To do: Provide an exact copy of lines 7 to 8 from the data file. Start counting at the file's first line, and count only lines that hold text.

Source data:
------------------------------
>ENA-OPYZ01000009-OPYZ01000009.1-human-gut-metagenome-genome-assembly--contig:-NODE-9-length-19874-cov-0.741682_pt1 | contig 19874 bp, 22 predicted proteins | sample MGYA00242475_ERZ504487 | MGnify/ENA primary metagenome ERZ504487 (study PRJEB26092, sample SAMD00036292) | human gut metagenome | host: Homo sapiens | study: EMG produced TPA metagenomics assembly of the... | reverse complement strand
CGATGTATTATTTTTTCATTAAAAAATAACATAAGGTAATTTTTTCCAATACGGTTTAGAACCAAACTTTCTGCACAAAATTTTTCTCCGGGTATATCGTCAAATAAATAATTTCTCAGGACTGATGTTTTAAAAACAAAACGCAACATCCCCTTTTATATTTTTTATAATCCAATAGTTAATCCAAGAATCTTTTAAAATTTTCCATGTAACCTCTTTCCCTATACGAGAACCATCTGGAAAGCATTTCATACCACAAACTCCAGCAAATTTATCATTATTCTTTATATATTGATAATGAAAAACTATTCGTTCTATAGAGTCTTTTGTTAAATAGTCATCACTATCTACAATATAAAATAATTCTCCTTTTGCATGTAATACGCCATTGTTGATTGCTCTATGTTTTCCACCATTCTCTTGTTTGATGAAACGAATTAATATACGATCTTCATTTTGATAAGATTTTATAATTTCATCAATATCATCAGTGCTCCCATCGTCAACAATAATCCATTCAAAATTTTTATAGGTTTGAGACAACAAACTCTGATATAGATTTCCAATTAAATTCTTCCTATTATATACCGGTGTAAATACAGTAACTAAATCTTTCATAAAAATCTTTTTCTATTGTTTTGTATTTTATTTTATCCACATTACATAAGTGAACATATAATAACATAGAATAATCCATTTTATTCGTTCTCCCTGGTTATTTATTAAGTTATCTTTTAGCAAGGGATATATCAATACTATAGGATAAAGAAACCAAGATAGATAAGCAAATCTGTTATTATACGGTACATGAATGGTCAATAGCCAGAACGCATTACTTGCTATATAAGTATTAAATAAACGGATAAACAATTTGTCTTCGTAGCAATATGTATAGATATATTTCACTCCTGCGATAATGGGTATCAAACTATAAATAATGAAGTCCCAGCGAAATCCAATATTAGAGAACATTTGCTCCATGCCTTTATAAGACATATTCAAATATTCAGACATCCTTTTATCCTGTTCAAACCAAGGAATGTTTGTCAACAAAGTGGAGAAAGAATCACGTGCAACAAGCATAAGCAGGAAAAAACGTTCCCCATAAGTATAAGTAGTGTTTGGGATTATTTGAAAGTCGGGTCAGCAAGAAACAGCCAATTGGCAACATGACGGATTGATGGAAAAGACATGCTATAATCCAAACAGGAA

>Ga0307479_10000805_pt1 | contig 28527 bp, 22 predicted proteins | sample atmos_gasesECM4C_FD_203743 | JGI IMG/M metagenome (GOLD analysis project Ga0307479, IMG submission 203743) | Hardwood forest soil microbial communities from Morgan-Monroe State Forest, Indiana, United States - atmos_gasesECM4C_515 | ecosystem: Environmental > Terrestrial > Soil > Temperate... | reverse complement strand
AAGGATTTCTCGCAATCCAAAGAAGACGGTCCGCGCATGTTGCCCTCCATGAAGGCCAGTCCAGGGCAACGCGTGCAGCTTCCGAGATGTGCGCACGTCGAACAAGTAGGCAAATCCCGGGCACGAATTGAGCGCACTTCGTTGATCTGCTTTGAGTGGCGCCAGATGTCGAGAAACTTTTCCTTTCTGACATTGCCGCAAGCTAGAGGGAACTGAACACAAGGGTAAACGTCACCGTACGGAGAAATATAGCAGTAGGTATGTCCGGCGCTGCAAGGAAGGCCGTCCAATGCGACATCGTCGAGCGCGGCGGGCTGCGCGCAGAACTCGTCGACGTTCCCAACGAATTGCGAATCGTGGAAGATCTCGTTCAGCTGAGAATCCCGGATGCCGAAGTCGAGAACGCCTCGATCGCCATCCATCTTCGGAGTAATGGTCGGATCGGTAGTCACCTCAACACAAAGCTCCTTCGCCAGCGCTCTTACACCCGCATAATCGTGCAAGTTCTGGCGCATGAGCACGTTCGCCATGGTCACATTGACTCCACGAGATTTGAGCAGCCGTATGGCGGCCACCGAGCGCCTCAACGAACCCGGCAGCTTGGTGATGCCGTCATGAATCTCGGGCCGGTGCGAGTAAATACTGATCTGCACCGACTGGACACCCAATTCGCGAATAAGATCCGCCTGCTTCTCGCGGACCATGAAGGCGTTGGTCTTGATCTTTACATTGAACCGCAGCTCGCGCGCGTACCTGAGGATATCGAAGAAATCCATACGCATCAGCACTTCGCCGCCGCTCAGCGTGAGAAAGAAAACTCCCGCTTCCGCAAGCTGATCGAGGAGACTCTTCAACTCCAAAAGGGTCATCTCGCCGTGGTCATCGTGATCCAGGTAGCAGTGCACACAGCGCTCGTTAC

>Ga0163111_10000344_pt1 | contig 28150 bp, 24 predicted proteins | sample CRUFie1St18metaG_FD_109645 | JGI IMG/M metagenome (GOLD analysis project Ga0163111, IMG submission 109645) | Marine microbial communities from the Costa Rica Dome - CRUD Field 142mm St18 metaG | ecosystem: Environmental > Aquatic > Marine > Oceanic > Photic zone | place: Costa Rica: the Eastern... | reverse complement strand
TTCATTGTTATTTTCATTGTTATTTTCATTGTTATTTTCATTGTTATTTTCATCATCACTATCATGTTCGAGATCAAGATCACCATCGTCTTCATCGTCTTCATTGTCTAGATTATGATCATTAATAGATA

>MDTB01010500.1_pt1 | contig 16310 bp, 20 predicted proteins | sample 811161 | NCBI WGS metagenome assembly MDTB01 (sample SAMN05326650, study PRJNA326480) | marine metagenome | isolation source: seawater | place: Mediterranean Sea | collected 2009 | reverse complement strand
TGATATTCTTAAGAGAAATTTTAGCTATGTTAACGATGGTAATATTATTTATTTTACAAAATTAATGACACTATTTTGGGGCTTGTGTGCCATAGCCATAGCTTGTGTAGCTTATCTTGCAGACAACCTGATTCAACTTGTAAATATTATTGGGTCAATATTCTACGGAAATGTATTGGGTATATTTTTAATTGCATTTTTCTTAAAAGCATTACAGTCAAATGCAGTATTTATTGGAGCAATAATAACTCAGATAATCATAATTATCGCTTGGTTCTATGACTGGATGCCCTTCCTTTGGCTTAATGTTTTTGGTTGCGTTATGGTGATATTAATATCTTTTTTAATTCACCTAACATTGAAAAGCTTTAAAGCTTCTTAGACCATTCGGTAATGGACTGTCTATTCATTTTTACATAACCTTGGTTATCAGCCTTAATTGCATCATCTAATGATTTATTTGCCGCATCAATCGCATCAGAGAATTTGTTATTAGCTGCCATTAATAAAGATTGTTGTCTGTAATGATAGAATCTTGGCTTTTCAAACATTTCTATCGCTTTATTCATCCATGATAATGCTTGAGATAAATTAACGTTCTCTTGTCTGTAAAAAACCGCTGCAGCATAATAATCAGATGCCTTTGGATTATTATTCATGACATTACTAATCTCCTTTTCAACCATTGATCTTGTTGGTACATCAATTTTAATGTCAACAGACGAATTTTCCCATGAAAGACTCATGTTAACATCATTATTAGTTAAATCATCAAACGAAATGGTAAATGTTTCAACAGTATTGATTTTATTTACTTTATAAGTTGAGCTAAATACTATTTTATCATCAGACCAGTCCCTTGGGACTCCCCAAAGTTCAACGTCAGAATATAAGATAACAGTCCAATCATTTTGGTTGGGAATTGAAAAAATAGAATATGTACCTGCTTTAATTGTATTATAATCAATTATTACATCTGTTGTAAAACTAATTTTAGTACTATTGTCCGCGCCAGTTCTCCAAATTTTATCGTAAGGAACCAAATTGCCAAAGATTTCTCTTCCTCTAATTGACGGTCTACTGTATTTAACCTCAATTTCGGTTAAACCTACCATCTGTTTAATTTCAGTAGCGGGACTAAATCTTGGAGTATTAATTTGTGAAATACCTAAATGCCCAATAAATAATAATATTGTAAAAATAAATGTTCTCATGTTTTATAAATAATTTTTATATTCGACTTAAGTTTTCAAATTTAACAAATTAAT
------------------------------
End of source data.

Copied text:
>MDTB01010500.1_pt1 | contig 16310 bp, 20 predicted proteins | sample 811161 | NCBI WGS metagenome assembly MDTB01 (sample SAMN05326650, study PRJNA326480) | marine metagenome | isolation source: seawater | place: Mediterranean Sea | collected 2009 | reverse complement strand
TGATATTCTTAAGAGAAATTTTAGCTATGTTAACGATGGTAATATTATTTATTTTACAAAATTAATGACACTATTTTGGGGCTTGTGTGCCATAGCCATAGCTTGTGTAGCTTATCTTGCAGACAACCTGATTCAACTTGTAAATATTATTGGGTCAATATTCTACGGAAATGTATTGGGTATATTTTTAATTGCATTTTTCTTAAAAGCATTACAGTCAAATGCAGTATTTATTGGAGCAATAATAACTCAGATAATCATAATTATCGCTTGGTTCTATGACTGGATGCCCTTCCTTTGGCTTAATGTTTTTGGTTGCGTTATGGTGATATTAATATCTTTTTTAATTCACCTAACATTGAAAAGCTTTAAAGCTTCTTAGACCATTCGGTAATGGACTGTCTATTCATTTTTACATAACCTTGGTTATCAGCCTTAATTGCATCATCTAATGATTTATTTGCCGCATCAATCGCATCAGAGAATTTGTTATTAGCTGCCATTAATAAAGATTGTTGTCTGTAATGATAGAATCTTGGCTTTTCAAACATTTCTATCGCTTTATTCATCCATGATAATGCTTGAGATAAATTAACGTTCTCTTGTCTGTAAAAAACCGCTGCAGCATAATAATCAGATGCCTTTGGATTATTATTCATGACATTACTAATCTCCTTTTCAACCATTGATCTTGTTGGTACATCAATTTTAATGTCAACAGACGAATTTTCCCATGAAAGACTCATGTTAACATCATTATTAGTTAAATCATCAAACGAAATGGTAAATGTTTCAACAGTATTGATTTTATTTACTTTATAAGTTGAGCTAAATACTATTTTATCATCAGACCAGTCCCTTGGGACTCCCCAAAGTTCAACGTCAGAATATAAGATAACAGTCCAATCATTTTGGTTGGGAATTGAAAAAATAGAATATGTACCTGCTTTAATTGTATTATAATCAATTATTACATCTGTTGTAAAACTAATTTTAGTACTATTGTCCGCGCCAGTTCTCCAAATTTTATCGTAAGGAACCAAATTGCCAAAGATTTCTCTTCCTCTAATTGACGGTCTACTGTATTTAACCTCAATTTCGGTTAAACCTACCATCTGTTTAATTTCAGTAGCGGGACTAAATCTTGGAGTATTAATTTGTGAAATACCTAAATGCCCAATAAATAATAATATTGTAAAAATAAATGTTCTCATGTTTTATAAATAATTTTTATATTCGACTTAAGTTTTCAAATTTAACAAATTAAT